Q We owned a condo in an association for eight years. At the end of 2014, we decided to upgrade, and sold our two (2) bedroom and purchased a three (3) bedroom unit (within 7 days) in the same association. The association assessed us a move-in fee of $500 at settlement. We disputed it at that time, but the association refused to remove it from the settlement fee notice and our choices, as presented by our title company, were to pay it or postpone settlement. We paid it and settled. Afterward, upon checking our master deed, bylaws and rules & regulations, we found only one rule referencing a move-in fee to be assessed to any owner who leased their unit. In accordance with the rules and regulations, page 32, LEASING UNITS, Section 1, subsection B, it specifically states:
".. . .the unit owner shall deliver to the management office a check for $200 representing a "move in-fee" payable to . . .and must be received prior to occupancy by the tenant of the leased unit."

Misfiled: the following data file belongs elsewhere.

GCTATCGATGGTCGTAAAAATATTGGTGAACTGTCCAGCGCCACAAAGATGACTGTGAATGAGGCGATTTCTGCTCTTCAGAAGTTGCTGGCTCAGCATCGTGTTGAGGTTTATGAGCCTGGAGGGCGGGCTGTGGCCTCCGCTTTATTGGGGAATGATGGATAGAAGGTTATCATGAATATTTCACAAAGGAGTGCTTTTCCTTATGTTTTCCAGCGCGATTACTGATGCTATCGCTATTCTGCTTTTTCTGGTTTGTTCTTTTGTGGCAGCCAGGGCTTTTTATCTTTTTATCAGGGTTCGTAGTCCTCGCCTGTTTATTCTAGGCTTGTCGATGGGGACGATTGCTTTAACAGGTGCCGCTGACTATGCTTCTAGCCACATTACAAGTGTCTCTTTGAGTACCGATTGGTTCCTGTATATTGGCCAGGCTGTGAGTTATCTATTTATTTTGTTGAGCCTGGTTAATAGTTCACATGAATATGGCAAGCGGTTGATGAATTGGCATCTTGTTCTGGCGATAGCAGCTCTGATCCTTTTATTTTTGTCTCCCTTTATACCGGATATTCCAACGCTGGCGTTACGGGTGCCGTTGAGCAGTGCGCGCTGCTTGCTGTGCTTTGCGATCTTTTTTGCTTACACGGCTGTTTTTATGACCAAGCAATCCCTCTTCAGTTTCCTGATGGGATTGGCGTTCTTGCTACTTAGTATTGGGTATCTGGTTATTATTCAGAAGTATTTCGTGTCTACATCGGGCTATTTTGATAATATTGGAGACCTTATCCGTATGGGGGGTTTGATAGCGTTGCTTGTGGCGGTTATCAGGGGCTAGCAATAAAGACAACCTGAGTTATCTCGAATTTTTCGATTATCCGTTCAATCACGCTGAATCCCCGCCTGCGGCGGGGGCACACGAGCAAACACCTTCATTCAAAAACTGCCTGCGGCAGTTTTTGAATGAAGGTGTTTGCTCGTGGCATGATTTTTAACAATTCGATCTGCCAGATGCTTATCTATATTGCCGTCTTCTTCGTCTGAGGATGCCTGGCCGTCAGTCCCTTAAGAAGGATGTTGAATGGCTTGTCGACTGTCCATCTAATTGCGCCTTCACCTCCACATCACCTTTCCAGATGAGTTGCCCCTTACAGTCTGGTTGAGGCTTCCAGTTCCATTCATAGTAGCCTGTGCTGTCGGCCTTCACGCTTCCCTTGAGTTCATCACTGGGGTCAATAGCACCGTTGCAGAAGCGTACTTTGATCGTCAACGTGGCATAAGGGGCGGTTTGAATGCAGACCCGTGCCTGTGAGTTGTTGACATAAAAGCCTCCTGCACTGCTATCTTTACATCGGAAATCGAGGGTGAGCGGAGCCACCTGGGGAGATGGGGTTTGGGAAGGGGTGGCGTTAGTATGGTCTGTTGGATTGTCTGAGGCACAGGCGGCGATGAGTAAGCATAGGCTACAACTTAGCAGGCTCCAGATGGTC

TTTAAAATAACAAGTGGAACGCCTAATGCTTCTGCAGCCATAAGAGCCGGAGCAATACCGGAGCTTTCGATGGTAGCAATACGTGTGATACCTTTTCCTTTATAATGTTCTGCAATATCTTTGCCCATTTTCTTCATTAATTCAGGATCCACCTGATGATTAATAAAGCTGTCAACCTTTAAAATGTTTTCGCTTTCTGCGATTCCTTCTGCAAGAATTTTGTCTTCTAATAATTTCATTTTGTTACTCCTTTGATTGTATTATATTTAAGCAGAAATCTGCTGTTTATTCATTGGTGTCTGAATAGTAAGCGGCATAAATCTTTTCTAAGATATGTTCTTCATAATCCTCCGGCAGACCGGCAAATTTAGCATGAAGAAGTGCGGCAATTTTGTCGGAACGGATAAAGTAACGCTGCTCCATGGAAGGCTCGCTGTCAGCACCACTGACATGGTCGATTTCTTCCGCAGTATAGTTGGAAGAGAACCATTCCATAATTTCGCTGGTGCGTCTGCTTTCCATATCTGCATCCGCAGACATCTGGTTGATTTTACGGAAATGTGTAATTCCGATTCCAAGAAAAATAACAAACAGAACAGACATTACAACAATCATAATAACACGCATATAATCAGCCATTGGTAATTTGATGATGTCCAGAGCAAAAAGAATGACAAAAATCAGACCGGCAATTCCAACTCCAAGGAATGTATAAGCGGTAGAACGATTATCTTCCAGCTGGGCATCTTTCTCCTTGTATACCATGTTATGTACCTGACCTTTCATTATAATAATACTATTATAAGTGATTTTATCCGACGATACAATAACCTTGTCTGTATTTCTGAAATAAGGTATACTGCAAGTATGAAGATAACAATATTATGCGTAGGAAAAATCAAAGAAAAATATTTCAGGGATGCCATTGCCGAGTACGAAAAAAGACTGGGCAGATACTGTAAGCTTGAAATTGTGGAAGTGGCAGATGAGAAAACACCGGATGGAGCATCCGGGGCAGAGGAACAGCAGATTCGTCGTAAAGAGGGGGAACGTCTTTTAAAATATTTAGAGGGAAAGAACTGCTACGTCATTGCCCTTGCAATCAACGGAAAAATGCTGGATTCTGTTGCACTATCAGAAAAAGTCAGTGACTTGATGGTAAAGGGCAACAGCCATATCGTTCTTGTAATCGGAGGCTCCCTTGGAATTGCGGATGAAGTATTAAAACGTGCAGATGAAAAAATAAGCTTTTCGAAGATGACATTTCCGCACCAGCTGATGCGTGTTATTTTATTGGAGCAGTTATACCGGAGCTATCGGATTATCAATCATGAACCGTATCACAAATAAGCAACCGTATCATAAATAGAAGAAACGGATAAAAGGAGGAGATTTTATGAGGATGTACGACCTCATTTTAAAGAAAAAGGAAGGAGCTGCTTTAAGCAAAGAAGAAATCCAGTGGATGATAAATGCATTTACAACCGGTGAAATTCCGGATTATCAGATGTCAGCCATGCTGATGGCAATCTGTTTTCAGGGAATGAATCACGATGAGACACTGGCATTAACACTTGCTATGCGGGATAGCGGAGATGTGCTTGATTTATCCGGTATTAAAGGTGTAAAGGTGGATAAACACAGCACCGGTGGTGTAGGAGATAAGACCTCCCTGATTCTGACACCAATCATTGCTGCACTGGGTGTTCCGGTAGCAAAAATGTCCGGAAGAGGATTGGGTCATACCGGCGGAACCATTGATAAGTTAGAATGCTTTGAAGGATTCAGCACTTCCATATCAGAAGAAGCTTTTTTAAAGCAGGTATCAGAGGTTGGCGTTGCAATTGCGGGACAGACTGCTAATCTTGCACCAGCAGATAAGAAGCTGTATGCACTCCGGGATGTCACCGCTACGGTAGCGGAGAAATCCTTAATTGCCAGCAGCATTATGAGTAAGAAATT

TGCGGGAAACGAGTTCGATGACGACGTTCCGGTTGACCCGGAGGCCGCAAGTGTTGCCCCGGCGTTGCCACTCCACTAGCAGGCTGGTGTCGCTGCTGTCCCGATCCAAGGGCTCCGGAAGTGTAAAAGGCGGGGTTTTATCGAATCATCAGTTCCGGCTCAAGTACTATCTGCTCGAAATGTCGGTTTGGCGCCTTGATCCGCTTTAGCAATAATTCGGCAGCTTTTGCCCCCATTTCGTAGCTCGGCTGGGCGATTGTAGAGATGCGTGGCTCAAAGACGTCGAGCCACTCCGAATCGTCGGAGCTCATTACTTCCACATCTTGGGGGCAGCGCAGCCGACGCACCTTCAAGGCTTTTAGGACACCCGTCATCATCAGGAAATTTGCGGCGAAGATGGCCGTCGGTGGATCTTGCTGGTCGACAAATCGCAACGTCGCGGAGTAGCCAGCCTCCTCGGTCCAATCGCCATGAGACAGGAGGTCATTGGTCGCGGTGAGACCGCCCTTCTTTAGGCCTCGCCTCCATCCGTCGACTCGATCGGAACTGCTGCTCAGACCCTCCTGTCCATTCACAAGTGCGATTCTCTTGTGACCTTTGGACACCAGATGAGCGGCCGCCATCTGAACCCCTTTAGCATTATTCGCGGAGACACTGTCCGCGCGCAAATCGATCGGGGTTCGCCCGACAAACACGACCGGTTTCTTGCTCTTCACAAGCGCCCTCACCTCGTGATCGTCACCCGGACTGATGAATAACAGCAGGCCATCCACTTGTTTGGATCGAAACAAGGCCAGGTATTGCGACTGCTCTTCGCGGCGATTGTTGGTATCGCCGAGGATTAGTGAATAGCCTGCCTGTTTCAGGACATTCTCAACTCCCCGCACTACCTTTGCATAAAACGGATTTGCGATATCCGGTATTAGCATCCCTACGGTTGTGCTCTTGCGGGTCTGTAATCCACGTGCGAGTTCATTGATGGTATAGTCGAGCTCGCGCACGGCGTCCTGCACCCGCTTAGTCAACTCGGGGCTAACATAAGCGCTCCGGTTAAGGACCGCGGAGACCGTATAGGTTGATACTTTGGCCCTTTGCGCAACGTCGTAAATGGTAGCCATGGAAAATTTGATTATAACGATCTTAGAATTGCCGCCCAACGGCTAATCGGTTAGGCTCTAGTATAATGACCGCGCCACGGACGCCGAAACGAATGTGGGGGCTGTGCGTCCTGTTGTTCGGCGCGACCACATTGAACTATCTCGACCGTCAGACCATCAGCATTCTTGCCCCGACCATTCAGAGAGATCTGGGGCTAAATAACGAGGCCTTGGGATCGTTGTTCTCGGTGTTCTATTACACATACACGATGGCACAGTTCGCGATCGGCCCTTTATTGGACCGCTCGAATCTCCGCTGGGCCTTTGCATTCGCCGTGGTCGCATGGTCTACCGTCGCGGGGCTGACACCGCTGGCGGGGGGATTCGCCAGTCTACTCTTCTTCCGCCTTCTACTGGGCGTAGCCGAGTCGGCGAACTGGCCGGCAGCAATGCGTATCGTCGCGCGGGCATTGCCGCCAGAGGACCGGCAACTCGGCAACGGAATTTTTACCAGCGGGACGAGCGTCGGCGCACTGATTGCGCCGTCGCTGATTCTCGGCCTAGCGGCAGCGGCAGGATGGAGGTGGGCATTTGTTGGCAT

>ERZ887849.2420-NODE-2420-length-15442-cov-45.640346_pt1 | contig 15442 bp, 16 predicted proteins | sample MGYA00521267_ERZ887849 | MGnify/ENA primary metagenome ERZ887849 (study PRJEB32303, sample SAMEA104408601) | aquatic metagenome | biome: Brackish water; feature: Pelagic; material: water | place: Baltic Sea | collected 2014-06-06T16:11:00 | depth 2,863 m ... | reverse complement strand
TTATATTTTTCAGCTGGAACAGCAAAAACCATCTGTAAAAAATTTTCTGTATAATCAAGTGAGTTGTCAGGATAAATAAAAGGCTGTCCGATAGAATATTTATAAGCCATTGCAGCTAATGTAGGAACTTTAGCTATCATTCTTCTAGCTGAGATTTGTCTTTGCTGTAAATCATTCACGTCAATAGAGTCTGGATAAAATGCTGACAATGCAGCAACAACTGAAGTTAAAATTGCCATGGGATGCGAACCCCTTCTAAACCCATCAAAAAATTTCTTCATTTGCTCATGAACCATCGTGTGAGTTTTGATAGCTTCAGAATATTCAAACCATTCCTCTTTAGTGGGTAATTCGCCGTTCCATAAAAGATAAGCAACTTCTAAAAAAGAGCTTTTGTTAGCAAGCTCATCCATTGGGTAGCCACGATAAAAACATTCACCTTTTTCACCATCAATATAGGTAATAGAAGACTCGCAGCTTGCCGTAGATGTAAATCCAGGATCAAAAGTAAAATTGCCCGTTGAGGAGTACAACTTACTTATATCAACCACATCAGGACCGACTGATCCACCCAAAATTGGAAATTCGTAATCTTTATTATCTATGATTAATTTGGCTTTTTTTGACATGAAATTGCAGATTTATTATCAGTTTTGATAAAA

We requested our money back based on this rule, as we do not rent our unit, and were told that a resolution, passed by the board a few years back, increasing the amount from $200 to $500 gave them the authority to collect this fee from ALL new owners as well as existing owners. Here is the wording: "Be it resolved that X Association Board of Directors has set the move-in fee at $500. This is effective immediately except for those units under an agreement of sale and scheduled for settlement who will be paying the previous $200."
We don't feel this resolution gives them authority to collect this from new or existing owners as no new language was added to now include those two classes of condo owners. We then asked for a list of services provided to us for this fee and they were and still are unable to identify even one.
My questions are as follows: Do we have any legal standing or recourse to get this money back?